Men dominated the organ world of eighteenth-century America and held most of the major church organist positions. However, in several cities on the East Coast there is documented evidence of women working in the organ world serving as church musicians.
In 1772, Jarvis Henry Stevens, applied for the position of organist at St. Michael’s Church in Charleston, South Carolina. Church documents reveal that Mr. Stevens was defeated in his bid for the organist position by Mrs. Ann Windsor. Mrs. Windsor served as organist at St. Michael’s Church only from June to December in 1772, but she made her mark in American organ history by being the first woman to serve a church as an organist in Charleston.
The Moravians are known to have supported several women in the role of church organist in their communities in the late 1700’s. Hannah Weber served not only as organist for the Sister’s House, but also as a music copyist for the musical Moravian community of Bethlehem, Pennsylvania. Another woman known only as Sister Reitz played the organ for the Moravian Congregation at Bethania, North Carolina on April 14, 1782. Whether she served only as a substitute on that day or held the position permanently is not known.
In Philadelphia, Pennsylvania, two women served prominent churches in the late 1700’s. The first was Alice Bradburn, organist at St. Peter’s Church during 1797. Anne Kurtz was the second woman working as an organist at Christ Church.
Anne was the member of the large Kurtz family, many of whom worked as organists in Philadelphia from 1785 to 1816. This tradition of several members of a family serving as organists was first in evidence in Charleston during the 1770’s and 1780’s. However, unlike the Stevens and Yarnold father-son teams of Charleston, the Kurtz family served only one church, Christ Church of Philadelphia, Pennsylvania.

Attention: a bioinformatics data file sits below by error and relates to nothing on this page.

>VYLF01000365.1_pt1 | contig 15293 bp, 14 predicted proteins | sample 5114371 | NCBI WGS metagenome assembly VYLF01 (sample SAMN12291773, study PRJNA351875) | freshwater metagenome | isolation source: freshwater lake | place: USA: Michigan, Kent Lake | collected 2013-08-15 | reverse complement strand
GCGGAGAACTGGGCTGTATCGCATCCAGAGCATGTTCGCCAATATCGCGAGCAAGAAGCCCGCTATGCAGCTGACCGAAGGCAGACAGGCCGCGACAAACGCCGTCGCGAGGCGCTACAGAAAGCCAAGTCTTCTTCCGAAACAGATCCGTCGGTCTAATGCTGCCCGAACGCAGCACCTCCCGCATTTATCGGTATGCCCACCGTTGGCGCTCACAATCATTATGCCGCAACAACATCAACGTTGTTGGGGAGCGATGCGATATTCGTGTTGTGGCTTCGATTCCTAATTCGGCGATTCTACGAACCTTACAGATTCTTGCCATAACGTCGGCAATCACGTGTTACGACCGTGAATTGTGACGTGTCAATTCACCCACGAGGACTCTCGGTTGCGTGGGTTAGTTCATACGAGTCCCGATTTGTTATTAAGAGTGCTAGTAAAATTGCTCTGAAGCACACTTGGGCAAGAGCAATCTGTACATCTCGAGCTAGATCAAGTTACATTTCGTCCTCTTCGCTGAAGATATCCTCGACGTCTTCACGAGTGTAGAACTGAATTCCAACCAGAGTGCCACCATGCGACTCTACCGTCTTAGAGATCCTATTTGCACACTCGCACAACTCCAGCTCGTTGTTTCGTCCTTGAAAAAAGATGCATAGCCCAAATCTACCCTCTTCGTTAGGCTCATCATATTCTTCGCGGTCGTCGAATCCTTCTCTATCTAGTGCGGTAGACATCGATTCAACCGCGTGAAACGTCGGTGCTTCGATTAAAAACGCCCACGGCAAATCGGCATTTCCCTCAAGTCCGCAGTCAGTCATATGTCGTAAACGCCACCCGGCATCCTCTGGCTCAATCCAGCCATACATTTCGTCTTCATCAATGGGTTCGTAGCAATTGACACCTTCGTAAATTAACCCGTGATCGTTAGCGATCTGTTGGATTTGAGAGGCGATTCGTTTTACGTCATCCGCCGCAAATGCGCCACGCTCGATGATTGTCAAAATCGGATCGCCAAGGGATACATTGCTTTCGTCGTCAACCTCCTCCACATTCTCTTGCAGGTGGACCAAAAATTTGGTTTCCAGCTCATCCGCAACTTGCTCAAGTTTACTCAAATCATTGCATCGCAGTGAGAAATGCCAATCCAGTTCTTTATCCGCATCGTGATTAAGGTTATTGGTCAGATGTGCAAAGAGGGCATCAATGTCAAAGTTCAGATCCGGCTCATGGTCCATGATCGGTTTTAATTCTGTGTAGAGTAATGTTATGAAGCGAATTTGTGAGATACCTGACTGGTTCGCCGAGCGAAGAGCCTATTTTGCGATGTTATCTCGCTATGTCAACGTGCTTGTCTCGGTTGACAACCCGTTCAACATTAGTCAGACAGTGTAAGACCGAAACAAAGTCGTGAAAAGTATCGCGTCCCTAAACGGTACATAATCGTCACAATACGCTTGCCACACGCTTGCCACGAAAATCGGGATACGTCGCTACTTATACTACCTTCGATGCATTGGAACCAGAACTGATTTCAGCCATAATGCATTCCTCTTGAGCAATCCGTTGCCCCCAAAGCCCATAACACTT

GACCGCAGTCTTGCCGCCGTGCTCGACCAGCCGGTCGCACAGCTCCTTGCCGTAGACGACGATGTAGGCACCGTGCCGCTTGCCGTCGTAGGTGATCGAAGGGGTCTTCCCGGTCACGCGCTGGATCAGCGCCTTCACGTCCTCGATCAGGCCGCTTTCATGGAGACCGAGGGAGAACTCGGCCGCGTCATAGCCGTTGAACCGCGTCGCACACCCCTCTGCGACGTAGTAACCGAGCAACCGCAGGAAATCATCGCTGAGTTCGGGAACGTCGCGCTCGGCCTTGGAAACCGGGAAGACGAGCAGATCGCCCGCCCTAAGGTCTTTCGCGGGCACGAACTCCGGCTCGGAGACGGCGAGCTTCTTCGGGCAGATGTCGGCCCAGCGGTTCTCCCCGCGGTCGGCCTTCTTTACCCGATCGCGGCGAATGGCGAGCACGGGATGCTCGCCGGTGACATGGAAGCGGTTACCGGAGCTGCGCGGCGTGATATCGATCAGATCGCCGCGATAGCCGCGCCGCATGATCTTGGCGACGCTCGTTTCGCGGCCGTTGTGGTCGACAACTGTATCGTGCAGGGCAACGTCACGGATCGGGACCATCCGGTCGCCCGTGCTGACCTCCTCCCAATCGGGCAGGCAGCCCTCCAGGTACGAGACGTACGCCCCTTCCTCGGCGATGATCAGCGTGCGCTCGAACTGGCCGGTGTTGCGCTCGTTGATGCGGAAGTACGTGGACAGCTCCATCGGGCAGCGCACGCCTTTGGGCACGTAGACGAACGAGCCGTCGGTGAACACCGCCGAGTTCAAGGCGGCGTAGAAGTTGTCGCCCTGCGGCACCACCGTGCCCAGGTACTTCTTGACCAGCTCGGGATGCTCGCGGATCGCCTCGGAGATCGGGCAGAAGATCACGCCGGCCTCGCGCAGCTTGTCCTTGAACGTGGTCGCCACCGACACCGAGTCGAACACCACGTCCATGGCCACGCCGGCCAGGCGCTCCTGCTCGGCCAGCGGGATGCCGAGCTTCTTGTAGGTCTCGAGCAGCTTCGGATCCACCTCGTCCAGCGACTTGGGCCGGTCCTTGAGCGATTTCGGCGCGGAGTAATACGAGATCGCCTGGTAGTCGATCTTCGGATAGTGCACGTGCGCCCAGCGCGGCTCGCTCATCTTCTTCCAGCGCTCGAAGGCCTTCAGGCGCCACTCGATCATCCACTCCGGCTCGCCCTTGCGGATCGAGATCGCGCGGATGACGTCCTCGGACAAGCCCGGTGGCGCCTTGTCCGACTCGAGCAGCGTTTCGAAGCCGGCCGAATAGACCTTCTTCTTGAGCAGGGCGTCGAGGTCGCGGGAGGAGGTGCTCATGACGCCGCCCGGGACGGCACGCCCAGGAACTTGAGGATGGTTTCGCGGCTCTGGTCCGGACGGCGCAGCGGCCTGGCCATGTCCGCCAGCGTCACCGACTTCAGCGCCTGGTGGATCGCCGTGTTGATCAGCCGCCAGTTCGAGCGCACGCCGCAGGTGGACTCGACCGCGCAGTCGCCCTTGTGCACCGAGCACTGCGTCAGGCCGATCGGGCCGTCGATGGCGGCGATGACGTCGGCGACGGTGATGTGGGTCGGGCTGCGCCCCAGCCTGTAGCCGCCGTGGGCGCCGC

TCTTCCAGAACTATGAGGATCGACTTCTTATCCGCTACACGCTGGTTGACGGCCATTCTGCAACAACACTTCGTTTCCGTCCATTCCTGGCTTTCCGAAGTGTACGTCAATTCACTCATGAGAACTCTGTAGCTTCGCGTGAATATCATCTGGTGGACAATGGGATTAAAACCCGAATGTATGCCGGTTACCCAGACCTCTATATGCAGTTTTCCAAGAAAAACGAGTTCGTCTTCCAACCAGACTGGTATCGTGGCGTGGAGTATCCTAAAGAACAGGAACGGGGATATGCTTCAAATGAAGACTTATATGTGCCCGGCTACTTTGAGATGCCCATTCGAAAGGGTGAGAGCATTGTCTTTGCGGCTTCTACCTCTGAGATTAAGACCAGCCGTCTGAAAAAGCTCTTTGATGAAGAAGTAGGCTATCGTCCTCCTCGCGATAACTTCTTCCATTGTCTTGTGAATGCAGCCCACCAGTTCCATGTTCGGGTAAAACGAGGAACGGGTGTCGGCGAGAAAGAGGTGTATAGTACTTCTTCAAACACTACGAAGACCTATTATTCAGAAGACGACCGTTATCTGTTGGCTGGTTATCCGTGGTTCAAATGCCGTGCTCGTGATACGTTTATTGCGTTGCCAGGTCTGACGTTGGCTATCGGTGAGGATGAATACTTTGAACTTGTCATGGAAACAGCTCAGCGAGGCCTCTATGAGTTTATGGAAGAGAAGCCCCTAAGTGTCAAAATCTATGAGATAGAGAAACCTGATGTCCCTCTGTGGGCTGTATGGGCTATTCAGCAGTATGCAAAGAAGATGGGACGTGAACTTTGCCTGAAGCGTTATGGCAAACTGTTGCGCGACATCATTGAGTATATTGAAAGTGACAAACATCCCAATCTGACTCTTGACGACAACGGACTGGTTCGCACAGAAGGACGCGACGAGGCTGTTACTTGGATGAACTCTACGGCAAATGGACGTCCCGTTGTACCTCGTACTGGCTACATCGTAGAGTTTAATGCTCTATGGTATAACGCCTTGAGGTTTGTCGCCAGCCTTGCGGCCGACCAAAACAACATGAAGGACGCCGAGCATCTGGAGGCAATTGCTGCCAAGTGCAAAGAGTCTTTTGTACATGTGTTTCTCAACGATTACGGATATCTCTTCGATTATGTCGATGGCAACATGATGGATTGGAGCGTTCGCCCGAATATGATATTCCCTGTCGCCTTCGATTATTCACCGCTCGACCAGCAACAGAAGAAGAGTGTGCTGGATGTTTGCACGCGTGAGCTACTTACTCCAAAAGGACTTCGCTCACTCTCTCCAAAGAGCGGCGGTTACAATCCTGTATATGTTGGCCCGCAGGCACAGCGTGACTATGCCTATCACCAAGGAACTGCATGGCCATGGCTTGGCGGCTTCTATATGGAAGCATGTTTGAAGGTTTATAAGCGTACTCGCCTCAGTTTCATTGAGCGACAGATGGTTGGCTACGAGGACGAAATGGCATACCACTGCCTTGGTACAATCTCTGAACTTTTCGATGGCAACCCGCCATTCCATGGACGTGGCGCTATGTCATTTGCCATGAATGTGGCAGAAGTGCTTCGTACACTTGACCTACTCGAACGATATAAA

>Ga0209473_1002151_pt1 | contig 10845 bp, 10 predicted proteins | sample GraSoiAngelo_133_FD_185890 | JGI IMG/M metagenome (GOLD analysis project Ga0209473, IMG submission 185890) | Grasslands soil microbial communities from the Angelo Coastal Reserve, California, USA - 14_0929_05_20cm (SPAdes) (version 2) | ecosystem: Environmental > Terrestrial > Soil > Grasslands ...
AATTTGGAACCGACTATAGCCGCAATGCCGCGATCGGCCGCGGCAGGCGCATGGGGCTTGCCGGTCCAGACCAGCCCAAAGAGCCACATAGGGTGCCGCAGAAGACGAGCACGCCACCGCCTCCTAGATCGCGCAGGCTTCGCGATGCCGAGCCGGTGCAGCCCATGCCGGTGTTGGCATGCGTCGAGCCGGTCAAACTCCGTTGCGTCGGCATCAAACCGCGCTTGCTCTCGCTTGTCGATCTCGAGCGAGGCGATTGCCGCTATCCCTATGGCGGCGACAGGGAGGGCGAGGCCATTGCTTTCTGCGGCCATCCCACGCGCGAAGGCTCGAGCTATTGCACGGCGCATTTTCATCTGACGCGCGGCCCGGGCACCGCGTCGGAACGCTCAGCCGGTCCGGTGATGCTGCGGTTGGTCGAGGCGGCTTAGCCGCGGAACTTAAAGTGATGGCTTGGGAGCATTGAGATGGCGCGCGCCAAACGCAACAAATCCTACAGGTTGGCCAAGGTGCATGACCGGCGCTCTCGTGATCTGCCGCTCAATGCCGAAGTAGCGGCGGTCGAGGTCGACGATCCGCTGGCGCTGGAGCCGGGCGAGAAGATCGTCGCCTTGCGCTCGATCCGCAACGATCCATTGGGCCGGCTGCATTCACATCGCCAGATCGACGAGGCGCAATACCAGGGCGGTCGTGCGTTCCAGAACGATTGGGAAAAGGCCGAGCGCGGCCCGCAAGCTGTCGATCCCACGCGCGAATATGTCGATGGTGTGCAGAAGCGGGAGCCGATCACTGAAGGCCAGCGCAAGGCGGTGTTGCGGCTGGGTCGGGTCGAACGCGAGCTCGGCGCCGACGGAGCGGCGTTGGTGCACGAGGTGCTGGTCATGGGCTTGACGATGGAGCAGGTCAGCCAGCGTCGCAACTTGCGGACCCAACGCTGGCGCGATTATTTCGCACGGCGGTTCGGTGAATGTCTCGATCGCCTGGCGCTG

George Kurtz, the father of this rather large family of Philadelphia organists, began the tradition of serving as organist at Christ Church from 1785-1786. The first child to assume the father’s role was Peter Kurtz, who played the organ at Christ Church from 1793 to 1794. Three of Peter’s siblings, William, Henry and Anne served this church for four years from 1794 to 1798. At times, it appears the three may have shared the job. The organist Kurtz family of Philadelphia with father, George, daughter Anne and her five brothers, George, Peter, Henry, William, Jacob and Charles made up the largest family of organists in the new United States.
Men may have dominated the late eighteenth-century organ world of cities on the East Coast of the new United States, but women held their share of prominent organ positions paving the way for the women organists of the nineteenth-century.